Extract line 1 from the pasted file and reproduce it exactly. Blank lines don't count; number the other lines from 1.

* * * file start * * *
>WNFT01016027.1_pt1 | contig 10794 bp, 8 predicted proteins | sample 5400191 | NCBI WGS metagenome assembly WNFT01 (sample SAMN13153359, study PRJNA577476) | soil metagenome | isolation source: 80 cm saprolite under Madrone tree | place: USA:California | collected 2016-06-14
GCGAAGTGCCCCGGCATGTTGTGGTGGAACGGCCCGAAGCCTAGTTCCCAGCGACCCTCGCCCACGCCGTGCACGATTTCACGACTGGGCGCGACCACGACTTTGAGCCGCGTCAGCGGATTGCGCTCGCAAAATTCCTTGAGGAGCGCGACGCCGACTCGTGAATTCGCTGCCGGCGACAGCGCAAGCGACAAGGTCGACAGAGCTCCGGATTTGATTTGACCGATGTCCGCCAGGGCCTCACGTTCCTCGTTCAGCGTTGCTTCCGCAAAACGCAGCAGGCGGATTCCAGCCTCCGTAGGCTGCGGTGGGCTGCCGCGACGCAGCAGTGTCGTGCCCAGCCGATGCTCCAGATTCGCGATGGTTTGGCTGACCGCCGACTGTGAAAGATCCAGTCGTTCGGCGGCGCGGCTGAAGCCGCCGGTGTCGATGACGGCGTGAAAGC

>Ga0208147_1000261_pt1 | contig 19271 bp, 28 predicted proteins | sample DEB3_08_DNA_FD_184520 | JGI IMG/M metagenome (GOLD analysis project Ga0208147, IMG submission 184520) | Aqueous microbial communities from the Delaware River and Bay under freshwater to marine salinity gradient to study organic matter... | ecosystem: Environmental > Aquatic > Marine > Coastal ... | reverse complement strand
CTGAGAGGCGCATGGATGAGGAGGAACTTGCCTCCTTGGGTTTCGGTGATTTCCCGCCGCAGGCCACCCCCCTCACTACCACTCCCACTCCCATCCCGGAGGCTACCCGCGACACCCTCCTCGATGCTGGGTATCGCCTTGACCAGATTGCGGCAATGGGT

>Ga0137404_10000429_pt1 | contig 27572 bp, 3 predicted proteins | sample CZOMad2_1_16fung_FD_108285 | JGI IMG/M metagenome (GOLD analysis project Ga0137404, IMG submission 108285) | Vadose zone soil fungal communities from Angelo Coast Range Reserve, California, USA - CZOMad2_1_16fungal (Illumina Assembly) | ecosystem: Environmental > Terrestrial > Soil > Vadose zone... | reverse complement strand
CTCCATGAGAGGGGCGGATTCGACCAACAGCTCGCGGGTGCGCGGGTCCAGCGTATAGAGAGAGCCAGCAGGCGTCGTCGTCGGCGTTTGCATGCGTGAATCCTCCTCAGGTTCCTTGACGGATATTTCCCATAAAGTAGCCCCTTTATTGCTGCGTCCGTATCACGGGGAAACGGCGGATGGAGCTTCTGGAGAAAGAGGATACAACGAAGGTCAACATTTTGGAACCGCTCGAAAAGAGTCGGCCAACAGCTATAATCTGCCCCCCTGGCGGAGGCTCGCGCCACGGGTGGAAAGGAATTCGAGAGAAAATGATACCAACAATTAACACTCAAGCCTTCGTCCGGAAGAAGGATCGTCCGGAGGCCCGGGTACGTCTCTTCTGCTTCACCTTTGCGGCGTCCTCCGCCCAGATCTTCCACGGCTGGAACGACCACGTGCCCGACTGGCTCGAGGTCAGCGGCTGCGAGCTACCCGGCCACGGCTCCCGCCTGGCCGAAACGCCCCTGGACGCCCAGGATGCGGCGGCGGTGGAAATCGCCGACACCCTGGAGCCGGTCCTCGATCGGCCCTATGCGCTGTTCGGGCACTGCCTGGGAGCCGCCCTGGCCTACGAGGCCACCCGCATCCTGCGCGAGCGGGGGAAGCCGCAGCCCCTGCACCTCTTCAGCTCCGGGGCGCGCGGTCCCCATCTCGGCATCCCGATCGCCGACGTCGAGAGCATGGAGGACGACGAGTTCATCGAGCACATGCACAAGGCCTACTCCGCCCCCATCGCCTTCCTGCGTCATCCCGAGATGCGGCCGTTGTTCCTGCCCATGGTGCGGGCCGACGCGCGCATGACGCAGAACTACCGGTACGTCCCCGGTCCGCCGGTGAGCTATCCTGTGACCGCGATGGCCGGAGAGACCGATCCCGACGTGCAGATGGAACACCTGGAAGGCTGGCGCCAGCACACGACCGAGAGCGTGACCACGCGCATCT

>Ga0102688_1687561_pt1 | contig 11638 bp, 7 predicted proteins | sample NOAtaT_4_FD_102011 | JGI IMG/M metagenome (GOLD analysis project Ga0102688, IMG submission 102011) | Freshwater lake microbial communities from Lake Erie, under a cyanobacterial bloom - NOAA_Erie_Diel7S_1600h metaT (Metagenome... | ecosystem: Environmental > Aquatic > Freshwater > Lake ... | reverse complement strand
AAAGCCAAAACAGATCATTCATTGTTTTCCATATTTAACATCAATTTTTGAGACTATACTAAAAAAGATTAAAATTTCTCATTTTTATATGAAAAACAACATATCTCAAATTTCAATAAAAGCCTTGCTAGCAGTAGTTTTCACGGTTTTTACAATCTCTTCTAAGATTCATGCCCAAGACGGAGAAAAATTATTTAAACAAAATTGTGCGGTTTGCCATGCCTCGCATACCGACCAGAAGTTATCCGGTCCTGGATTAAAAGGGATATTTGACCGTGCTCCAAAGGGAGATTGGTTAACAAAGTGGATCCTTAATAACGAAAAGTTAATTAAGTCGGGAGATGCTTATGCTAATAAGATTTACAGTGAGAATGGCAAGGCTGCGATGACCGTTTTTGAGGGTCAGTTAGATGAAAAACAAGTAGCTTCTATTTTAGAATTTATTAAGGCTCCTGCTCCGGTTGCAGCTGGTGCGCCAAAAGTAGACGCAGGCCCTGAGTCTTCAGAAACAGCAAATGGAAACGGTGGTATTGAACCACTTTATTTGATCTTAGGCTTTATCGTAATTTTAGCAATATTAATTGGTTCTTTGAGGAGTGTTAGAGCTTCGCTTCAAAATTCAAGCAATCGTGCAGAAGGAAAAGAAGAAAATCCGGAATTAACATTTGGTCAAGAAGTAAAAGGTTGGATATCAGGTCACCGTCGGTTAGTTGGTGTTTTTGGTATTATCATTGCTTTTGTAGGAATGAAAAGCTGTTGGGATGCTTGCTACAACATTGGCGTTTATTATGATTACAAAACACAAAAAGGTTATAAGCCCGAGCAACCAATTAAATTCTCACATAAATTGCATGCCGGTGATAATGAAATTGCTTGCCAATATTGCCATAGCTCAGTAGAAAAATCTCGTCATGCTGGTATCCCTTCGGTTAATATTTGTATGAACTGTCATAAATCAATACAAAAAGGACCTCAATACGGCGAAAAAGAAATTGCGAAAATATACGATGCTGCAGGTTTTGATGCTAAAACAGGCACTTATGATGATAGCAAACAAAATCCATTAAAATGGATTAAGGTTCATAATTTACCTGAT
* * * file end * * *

>WNFT01016027.1_pt1 | contig 10794 bp, 8 predicted proteins | sample 5400191 | NCBI WGS metagenome assembly WNFT01 (sample SAMN13153359, study PRJNA577476) | soil metagenome | isolation source: 80 cm saprolite under Madrone tree | place: USA:California | collected 2016-06-14